Attention Parents! How to Raise a Loser
If a parent wants to raise a child who is self-centered, uncaring, unable to take care of himself, and most likely to fail as an adult, just do the following:
1. Give the child everything he wants, let him do whatever he wishes whenever he wishes, but, of course, only after you have first said no and he has whined or thrown a temper tantrum.
2. Whenever he is accused of wrongdoing, always refuse to believe it; accuse others of picking on him and defend him at all costs.
3. Don't give him any responsibilities. Do everything for him. This way he'll expect the world owes him a living.
4. Don't worry about commitments to others. Whenever you or your child change your mind, that's okay.
5. Let him stay out at night as long as he wishes, and don't concern yourself with what he's doing. Trust that he's learning to take care of himself.
6. Fight with your spouse regularly, especially in the presence of your child. Then get a divorce and blame your child for the divorce.
7. Blame your child for everything.
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8. Become a habitual abuser of alcohol, use illegal drugs, and refuse to practice common etiquette in your child's presence.
9. Complain regularly in your child's presence about how unfair the world is, how untrustworthy people are, how people who are racially or ethnically different are the cause of all problems.
10. Never admit to your child that you are wrong, never apologize for a mistake.
11. Never take time to listen to your child or take his wishes into account.
12. Never tell your child that you love him. This way he'll be better prepared for a rough and tumble world, a "dog eat dog world" where only the strong survive.
13. Teach him that it's okay to do whatever he wants as long as he can get by with it (avoid getting caught).
14. Always compare him unfavorably with his brothers and sisters, telling him things like, "Why can't you be like your brother?" and, "Your sister wouldn't have done that," and show obvious favoritism toward his siblings, letting them do things he is not allowed to do, and giving them more than you give him.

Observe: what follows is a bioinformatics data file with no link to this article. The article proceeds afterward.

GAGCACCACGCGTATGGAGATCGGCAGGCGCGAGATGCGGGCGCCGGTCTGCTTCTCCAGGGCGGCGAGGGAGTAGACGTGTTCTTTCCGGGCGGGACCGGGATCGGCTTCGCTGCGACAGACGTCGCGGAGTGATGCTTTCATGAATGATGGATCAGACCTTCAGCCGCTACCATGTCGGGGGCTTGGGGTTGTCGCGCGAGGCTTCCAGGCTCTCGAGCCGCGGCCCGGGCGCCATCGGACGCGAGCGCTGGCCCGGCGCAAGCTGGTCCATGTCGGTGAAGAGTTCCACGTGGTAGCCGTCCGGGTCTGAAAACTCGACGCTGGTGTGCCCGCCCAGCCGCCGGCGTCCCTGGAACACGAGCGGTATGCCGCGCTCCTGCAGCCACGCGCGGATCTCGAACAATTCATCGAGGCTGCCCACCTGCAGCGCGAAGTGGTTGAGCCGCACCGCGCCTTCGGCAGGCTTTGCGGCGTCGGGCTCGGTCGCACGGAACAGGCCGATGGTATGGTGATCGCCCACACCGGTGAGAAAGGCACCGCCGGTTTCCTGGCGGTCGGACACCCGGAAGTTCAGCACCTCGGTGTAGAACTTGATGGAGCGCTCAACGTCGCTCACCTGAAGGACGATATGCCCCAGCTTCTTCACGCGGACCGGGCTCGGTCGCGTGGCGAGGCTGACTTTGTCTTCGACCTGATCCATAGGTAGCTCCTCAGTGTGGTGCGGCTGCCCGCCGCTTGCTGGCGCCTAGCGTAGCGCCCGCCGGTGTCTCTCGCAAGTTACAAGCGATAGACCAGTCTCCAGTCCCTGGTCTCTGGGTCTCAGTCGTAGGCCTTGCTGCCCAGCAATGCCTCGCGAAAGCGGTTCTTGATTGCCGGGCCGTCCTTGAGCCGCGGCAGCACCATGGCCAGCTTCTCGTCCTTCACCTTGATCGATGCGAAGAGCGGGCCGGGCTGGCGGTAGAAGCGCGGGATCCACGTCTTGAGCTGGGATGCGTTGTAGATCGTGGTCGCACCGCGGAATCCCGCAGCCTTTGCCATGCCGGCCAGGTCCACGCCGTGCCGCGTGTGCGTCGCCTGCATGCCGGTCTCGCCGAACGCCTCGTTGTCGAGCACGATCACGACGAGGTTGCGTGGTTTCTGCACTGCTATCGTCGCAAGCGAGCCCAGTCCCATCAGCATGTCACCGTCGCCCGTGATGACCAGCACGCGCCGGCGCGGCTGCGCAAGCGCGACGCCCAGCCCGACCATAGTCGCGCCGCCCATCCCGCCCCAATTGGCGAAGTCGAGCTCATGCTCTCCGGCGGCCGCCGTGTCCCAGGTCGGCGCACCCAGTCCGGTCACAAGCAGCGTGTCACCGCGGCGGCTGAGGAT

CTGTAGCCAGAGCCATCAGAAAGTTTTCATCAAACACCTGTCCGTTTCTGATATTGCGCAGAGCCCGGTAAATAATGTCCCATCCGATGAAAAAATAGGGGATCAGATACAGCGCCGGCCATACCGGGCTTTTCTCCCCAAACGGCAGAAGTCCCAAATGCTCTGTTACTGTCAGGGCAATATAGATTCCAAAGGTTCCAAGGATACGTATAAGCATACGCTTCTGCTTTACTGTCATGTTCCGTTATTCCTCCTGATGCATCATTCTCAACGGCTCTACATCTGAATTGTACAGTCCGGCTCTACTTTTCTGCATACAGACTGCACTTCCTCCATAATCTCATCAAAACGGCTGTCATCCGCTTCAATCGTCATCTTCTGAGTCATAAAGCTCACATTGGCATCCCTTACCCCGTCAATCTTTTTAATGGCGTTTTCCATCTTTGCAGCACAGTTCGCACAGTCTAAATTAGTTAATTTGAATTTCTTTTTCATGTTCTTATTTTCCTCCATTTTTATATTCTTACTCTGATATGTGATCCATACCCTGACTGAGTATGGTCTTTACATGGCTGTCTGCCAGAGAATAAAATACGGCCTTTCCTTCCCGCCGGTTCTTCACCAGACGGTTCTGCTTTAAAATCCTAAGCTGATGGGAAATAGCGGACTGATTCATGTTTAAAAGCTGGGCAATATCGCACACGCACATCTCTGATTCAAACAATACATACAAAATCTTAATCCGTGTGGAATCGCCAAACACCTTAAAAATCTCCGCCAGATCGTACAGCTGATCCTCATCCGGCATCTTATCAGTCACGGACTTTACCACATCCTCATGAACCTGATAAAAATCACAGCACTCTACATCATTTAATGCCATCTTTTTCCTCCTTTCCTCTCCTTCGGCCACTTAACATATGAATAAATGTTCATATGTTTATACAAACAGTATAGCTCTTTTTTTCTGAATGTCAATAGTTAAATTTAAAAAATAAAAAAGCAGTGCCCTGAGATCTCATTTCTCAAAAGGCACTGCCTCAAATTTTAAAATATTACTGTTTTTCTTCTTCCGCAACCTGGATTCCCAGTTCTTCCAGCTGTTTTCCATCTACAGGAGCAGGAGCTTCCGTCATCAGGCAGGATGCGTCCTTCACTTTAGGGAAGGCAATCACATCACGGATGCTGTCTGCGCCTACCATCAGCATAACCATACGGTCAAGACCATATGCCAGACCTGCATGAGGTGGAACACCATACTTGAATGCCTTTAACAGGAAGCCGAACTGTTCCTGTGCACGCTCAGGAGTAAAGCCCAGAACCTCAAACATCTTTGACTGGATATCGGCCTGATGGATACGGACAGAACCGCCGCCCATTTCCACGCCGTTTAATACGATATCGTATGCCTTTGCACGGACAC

15. Raise your child in a chaotic, unorganized home environment where there is little or no routine so his life will be filled with uncertainties and inconsistencies.
16. Physically or sexually abuse your child. This way he'll grow up hurt and angry, more likely to abuse others, especially his own children.
Parenting Factors Leading to Emotional Problems
In summary, children who end up later as adults with emotional problems, a lack of constructive direction in life, and difficulties in leading socially-compatible lives are often the result of several parenting/home factors. Most common are:
1. Inadequate supervision by parents.
2. No limits placed on child's behaviors by parents.
3. Undesirable parent role model.
4. Physical/emotional abuse or neglect of the child.
5. Failure to teach a child a sense of self-responsibility.
6. Failure to teach a child a sense of community (constructive identity with others).
7. Poor attendance and achievement at school (often becomes a school dropout).
Good children, then, don't happen by accident. They are the result of a persistent, conscientious effort by caring parents. Parents have to care enough to supervise their children adequately, to say no when appropriate, to insist that their children learn to do for themselves, to insist that their children stay in school, and so on. This is neither simple nor easy. But the reward of seeing one's child grow up and do well in the adult world makes it all worthwhile.
This article is excerpted with permission from the book:
The Challenge of the New Millennium - Winning The Struggle With Ourselves,
by Jerral Hicks, Ed.D.
Reprinted with permission of the publisher, New Falcon Publications. ©1997. http://www.newfalcon.com.
About The Author
Jerral Hicks, Ed.D., has taught at the public school and university levels for over thirty years. His service as a public school classroom teacher in the mid-1960s, and again in the mid-1980s, provided opportunities for first-hand observations about changes and problems in children, families, and society. His other works include Let's Get Serious About Teaching Children To Write.